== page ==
A short film looks at the personal side of the much-maligned service, the same year it shut down for good.

Elevated trains along Manhattan’s Third Avenue stopped running for good in 1955. At the time, developers framed the service as a hindrance to progress as the city’s subway service expanded. Their removal—as Vincent Valk explains for CityLab in his look back at the old els—meant quieter, cleaner blocks to build new, market-rate apartment towers on. A short film released the same year focuses instead on the humanity that relied on the lines.

Without dialogue, the Oscar-nominated 3rd Ave El depicts a day on the maligned service through the perspective of its riders. From sunrise to sunset, a young filmmaker, an old drunk, a small child, and a young couple all experience the city differently. But the old el links them together unknowingly.

About the Author

Most Popular

  1. photo: a For Rent sign in a window in San Francisco.
    Coronavirus

    Do Landlords Deserve a Coronavirus Bailout, Too?

    Some renters and homeowners are getting financial assistance during the economic disruption from the coronavirus pandemic. What about landlords?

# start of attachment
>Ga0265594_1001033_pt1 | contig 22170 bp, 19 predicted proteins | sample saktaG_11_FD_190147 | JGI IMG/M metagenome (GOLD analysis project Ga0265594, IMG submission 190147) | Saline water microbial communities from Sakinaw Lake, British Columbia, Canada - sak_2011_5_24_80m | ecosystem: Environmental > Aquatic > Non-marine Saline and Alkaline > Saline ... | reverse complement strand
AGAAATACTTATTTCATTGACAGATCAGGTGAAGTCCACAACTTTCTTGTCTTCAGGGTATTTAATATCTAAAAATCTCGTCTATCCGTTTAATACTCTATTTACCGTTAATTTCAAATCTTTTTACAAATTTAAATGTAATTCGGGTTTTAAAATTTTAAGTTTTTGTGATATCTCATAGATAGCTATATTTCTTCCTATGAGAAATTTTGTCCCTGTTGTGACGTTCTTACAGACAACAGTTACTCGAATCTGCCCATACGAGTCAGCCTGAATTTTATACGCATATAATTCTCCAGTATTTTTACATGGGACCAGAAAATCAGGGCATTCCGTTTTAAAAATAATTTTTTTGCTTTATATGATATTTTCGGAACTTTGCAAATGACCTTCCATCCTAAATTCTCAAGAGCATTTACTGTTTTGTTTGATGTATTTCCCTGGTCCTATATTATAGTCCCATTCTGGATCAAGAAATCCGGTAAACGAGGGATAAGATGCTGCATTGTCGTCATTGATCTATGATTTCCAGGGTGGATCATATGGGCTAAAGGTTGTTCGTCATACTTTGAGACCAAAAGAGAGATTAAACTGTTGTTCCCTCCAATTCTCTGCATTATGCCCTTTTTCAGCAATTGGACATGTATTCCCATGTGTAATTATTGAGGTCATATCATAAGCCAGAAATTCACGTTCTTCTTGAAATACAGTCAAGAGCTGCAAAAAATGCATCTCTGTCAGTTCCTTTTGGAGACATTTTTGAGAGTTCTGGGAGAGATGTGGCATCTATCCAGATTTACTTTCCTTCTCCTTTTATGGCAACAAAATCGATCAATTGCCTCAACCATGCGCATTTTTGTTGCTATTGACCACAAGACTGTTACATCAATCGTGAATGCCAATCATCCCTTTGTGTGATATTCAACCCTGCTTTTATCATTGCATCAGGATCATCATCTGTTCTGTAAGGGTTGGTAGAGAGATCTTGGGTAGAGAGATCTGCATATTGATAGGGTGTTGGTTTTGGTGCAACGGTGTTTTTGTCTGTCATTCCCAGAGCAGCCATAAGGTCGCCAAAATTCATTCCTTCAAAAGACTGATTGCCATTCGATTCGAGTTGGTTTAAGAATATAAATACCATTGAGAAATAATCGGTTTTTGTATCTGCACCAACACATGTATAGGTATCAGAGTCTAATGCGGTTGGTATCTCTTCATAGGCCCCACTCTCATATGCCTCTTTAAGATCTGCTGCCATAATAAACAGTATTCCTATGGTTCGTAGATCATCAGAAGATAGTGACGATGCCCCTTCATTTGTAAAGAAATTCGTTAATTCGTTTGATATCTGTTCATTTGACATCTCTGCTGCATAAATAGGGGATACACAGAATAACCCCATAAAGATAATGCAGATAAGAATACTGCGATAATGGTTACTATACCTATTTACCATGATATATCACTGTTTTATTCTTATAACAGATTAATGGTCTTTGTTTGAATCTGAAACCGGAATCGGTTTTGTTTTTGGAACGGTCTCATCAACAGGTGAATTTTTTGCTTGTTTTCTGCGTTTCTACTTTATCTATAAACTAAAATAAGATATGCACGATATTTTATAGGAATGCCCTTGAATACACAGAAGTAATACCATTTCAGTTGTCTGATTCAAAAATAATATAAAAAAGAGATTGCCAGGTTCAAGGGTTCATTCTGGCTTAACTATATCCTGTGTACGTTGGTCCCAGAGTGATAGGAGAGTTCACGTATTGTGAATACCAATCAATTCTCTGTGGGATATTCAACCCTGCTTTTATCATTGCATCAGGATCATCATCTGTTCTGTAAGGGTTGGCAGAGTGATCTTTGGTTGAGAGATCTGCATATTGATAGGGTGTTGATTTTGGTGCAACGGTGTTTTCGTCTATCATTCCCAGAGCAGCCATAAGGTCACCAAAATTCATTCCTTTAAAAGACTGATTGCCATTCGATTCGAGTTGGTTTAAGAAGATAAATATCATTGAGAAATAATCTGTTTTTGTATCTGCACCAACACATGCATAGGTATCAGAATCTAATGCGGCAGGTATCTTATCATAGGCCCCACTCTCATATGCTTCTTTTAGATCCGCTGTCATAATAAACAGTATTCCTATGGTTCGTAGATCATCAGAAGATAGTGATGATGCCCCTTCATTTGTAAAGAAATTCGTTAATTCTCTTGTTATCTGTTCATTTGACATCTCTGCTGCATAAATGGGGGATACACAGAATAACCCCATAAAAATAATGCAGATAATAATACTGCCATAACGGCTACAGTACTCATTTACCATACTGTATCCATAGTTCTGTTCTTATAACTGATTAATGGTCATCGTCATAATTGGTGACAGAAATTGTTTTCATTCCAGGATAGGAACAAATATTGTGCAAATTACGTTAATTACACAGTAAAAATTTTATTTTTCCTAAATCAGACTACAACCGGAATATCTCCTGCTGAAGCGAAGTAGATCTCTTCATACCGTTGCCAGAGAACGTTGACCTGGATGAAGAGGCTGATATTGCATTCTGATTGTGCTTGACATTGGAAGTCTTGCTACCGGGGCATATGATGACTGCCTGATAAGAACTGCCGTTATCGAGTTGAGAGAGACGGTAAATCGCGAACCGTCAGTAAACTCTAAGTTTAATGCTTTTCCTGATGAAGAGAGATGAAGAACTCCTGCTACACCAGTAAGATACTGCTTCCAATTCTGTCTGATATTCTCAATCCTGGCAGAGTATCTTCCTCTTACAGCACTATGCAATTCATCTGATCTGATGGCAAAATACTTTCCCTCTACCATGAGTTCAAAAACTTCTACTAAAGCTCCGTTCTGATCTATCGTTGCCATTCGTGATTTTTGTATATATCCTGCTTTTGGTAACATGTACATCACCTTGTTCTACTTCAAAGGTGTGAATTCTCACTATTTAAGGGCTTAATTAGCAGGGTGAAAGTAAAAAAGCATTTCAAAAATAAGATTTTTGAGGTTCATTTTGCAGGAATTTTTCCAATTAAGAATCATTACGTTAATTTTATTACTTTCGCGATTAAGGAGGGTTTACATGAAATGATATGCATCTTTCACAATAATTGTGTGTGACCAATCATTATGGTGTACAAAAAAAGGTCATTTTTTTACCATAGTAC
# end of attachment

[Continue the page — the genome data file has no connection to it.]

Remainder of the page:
2. photo: South Korean soldiers attempt to disinfect the sidewalks of Seoul's Gagnam district in response to the spread of COVID-19.
    Coronavirus

    Pandemics Are Also an Urban Planning Problem

    Will COVID-19 change how cities are designed? Michele Acuto of the Connected Cities Lab talks about density, urbanization and pandemic preparation.  

  3. An African healthcare worker takes her time washing her hands due to a virus outbreak/.
    Coronavirus

    Why You Should Stop Joking That Black People Are Immune to Coronavirus

    There’s a fatal history behind the claim that African Americans are more resistant to diseases like Covid-19 or yellow fever.

  4. photo: a TGV train in Avignon, France
    Coronavirus

    To Fight a Fast-Moving Pandemic, Get a Faster Hospital

    To move Covid-19 patients from the hardest-hit areas, authorities in France turned one of the nation’s famous TGV trains into a very fast ambulance.

  5. photo: an empty street in NYC
    Environment

    What a Coronavirus Recovery Could Look Like

    Urban resilience expert Michael Berkowitz shares ideas about how U.S. cities can come back stronger from the social and economic disruption of coronavirus.

×